Anyone who stepped out of line during roll-call, or who failed to take off his cap as an SS man passed by, or who was not quick enough to get out of the block when summoned, might be the victim of the so-called manacle torture. An SS man who had a hatred for prisoners of a particular nationality, or suspected a man of hidden political leanings, would order the manacle torture if he so wished. A prisoner could be manacled to the iron ring for any reason, or for no reason.
The ring at the Wailing Wall

The iron ring, with chains, was placed just inside the main entrance of the camp. It was an extremely unhealthy situation for the victim because he received kicks and blows with everything that came to hand - including revolver butts - from all the passing SS men. There was also, of course, the dogs. During the time he was at the gate the prisoner received no food, no water, no covering, no respite. He died where he was manacled, from thirst, starvation, or from exposure in temperature which at times dropped to minus 30 degree Celsius. One well known episode epitomises the iron ring torture:
'A Russian prisoner was sent to the tower, that is to the chain in the wall by the main entrance. There he stays, with hands tied up above his head. Rapportführer Riegler arrives at dusk. He beats the unfortunate fellow, thrusts him to the ground, bores out his eyes with his cane, crushes his ribs with the blows from his heels, pierces his throat with the cane till the iron tip protrudes from the back of his neck. The cries of the prisoner, who is still alive, are stifled by the surging blood. Riegler then puts an end to his misery with a revolver shot and orders the body to be taken to the crematorium'. [Mauthausen by l'Amicale de Mauthausen, Paris, no date of publication, Riegler SS-Unterscharführer-Rapportführer, was sentenced to death and executed 27. May 1947.sic]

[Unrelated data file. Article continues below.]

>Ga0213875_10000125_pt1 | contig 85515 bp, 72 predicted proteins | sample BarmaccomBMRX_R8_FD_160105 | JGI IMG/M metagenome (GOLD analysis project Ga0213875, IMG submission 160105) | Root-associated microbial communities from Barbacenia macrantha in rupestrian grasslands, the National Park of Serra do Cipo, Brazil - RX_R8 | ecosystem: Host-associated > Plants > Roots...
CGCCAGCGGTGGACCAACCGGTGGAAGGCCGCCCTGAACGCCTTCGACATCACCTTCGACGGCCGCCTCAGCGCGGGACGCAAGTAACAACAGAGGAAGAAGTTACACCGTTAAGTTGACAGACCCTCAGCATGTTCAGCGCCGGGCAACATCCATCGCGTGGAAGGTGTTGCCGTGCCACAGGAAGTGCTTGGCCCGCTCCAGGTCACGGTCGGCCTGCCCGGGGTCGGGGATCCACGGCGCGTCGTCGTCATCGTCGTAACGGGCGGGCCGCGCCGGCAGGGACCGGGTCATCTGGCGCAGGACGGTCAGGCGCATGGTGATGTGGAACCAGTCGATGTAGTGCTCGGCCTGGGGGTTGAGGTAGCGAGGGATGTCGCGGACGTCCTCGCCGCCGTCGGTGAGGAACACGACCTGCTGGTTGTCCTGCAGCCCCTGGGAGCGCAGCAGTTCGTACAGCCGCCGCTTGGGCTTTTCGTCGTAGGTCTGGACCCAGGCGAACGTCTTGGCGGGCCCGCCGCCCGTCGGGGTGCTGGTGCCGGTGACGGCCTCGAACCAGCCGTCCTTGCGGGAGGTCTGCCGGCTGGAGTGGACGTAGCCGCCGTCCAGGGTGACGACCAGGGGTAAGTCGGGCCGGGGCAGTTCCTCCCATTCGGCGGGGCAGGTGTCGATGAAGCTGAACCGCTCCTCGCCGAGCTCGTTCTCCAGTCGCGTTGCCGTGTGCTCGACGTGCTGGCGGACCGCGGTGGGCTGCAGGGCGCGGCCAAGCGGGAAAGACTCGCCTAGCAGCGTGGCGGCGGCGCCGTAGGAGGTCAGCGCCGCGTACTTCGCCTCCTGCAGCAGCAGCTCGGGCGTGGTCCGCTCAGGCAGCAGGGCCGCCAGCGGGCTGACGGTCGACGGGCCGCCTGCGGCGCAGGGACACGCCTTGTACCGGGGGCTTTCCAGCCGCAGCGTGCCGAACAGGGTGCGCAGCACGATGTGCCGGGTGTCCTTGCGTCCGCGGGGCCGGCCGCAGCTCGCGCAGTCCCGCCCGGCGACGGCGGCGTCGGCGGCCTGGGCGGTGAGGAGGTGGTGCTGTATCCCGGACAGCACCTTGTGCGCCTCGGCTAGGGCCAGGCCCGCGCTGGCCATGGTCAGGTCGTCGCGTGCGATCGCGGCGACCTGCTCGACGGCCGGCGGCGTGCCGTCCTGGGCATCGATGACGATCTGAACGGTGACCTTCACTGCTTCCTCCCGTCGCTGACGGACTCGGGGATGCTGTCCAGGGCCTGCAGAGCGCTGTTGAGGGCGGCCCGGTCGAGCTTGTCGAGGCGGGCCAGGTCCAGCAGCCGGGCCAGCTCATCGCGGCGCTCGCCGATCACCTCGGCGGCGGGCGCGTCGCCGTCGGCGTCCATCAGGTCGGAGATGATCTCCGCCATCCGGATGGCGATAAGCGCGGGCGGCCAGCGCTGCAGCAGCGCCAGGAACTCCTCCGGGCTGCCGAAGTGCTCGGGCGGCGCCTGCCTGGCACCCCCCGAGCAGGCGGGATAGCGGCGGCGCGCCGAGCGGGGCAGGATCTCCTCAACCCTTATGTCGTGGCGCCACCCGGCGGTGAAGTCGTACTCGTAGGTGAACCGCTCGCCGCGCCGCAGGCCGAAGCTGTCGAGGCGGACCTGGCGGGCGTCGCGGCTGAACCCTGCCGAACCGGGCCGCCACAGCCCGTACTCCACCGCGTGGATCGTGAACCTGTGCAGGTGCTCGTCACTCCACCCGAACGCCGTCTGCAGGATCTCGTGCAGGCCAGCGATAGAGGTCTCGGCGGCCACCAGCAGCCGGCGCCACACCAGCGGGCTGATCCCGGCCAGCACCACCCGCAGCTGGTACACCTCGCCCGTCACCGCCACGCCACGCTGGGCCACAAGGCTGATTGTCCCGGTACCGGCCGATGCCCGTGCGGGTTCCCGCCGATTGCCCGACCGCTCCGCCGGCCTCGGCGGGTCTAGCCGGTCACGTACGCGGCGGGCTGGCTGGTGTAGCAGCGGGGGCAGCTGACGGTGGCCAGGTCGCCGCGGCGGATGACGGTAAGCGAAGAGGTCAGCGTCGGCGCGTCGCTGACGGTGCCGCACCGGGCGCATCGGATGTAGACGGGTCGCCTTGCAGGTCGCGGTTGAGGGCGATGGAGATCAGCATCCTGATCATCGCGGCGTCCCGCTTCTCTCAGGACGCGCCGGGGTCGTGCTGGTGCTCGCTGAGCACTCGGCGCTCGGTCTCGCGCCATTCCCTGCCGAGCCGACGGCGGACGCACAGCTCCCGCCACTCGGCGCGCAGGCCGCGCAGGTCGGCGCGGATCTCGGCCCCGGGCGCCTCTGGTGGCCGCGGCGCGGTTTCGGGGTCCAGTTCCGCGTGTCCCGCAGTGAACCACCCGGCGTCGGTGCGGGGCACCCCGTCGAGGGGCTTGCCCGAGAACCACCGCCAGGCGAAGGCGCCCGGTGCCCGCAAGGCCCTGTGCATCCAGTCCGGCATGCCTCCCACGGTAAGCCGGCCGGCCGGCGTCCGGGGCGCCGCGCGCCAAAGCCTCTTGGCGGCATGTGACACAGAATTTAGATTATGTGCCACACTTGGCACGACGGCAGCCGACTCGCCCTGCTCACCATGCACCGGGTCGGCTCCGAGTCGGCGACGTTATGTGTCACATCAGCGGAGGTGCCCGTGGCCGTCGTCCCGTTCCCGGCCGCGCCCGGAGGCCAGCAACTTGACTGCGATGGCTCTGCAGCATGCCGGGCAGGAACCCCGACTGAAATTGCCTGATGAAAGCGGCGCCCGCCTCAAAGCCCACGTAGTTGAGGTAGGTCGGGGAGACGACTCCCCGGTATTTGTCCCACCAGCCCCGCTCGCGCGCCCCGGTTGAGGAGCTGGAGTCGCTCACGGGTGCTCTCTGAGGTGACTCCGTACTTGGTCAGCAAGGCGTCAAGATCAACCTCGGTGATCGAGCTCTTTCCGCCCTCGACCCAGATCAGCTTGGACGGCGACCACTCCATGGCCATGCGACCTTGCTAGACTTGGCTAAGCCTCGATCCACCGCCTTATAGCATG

Shooting victim Mauthausen inmate

Between Blocks 1 and 2 was the "wooden horse". The prisoner was bent over it at roughly hip level, with his arms tied to each side of the structure. At the bottom were two holes through which his feet were tied. He was then lashed by prisoner functionaries, or, as a refinement, by a known friend of his. The lashes were administered with a heavy whip known as a Pizzle, with a circumference of about 7 cm. It was neither rigid nor bendable, but springy. The prisoners seldom endured such punishment without losing consciousness. When this occurred the blows were stopped and the prisoner was revived with water. After he had regained consciousness the flogging continued, with the prisoner himself calling in German the number of lashes inflicted.